Revenue declines in 24 states could lead to massive cuts in higher ed
- More than 24 states are projecting a decrease in tax revenues for this fiscal year, a circumstance that will yield substantial cuts for public higher education across the country.
- Missouri has been among the nation's most aggressive states in higher education divestment over the last two years, cutting more than 8% of total sector spending. Smaller schools like Harris-Stowe State University expect the cuts to force tuition increases and financial hardship for low-income students.
- The culture of budget trimming is counter to the ongoing construction explosion and competition between institutions for marketing to and enrolling students.
When adding the reality of state budget cuts to increasing signals from Congress that federal funding will also receive substantial reductions in Higher Education Act reauthorization, states charged with more fiscal oversight of college funding are likely to increase efforts to merge and consolidate campuses.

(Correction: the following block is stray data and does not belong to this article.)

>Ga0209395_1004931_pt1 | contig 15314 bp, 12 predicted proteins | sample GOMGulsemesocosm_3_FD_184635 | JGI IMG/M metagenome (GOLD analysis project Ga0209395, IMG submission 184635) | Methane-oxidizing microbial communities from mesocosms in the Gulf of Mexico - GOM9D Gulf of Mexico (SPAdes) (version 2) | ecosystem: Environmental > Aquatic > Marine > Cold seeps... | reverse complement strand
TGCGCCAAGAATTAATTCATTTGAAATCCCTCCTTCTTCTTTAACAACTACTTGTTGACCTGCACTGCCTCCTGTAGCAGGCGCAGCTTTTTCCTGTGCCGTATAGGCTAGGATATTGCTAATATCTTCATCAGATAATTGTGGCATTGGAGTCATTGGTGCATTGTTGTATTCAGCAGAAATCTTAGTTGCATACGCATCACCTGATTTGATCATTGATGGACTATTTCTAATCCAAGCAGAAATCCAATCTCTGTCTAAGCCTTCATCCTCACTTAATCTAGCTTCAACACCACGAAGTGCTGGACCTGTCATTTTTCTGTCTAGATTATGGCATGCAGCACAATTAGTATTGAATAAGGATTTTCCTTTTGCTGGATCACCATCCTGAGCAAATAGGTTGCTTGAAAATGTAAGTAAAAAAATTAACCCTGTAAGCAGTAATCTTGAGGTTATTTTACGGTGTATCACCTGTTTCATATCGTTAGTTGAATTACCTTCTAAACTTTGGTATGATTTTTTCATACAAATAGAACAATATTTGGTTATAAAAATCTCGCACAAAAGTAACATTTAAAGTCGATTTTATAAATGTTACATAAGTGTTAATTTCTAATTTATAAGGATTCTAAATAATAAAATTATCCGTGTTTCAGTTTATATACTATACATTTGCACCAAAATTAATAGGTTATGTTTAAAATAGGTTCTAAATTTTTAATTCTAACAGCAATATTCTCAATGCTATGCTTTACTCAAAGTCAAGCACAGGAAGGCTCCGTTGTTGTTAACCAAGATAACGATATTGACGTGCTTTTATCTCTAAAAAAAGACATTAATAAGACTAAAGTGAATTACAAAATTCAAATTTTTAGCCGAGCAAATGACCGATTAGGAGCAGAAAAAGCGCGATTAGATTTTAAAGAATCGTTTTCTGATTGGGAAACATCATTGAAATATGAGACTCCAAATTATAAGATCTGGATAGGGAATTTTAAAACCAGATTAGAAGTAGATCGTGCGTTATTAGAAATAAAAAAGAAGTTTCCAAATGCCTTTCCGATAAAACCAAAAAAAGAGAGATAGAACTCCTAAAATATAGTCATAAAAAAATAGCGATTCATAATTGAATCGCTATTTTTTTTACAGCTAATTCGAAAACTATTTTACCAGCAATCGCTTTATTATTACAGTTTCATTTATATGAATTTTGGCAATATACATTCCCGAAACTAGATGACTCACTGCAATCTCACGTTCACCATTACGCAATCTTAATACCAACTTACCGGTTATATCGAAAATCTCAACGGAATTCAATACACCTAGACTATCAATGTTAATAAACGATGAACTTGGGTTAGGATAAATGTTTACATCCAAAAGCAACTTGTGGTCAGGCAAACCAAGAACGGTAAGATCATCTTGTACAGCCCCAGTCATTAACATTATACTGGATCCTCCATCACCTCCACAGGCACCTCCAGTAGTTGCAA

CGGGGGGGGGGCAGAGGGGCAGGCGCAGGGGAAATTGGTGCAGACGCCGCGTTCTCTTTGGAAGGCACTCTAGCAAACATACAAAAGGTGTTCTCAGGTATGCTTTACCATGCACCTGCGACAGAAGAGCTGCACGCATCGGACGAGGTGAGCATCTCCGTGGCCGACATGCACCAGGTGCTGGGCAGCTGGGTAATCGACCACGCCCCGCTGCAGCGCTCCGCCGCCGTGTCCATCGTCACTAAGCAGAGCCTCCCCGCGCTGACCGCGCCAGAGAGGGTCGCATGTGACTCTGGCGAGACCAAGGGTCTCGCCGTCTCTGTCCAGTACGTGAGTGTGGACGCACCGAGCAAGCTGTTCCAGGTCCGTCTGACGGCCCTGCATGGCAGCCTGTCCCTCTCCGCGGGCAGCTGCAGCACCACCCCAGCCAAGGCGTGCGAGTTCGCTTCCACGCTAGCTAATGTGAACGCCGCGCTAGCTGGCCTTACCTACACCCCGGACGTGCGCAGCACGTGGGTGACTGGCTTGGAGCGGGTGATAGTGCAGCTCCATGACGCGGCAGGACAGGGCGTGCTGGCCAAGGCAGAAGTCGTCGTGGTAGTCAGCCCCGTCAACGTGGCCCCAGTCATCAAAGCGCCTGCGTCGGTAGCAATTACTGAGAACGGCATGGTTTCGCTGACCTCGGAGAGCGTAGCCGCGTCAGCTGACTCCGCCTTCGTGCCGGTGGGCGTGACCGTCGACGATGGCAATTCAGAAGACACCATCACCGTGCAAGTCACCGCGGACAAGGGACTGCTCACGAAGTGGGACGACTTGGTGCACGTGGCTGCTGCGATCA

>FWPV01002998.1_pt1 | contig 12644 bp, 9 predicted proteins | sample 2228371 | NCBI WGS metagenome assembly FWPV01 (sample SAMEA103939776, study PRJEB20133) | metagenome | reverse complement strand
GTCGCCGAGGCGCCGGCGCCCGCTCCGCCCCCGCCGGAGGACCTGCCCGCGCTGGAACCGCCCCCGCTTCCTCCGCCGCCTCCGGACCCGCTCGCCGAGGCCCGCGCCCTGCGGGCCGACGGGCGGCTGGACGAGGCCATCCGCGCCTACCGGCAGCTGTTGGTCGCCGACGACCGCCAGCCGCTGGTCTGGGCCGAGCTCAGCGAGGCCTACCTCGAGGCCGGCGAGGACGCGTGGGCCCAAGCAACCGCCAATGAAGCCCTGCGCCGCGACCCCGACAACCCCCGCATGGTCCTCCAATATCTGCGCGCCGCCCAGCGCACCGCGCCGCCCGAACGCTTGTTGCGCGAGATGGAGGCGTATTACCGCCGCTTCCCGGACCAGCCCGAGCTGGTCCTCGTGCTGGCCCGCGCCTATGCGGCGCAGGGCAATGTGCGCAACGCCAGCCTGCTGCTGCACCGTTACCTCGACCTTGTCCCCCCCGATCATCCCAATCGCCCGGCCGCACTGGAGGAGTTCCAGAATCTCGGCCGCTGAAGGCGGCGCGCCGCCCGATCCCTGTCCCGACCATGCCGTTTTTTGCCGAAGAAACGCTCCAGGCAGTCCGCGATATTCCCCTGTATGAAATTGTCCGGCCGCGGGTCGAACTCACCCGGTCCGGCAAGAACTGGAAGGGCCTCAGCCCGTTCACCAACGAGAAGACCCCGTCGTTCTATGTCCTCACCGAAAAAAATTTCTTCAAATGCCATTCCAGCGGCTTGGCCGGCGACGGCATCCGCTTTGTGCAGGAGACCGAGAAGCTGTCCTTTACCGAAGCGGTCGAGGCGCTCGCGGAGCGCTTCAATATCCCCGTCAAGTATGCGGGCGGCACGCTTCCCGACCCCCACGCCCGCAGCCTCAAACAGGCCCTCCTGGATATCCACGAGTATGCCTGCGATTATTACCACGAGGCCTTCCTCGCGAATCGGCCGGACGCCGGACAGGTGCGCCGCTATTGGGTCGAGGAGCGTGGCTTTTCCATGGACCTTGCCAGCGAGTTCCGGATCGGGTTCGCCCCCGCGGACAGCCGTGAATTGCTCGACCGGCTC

Georgia has already provided the nation with a blueprint for reducing costs through consolidations and is working to reduce commitments in the way of salary, benefit and research expenditures attached to multiple campuses meeting similar missions. Other states like Tennessee have opted to invest in subsidizing colleges which are lower in costs and deliver a higher yield in workforce preparedness and postgraduate employment.
Nationally, systems will adjust quickly to new revenue realities, and the adjustments could spell the end for smaller liberal arts campuses which don't have the corporate or institutional partnerships to justify their operational existence.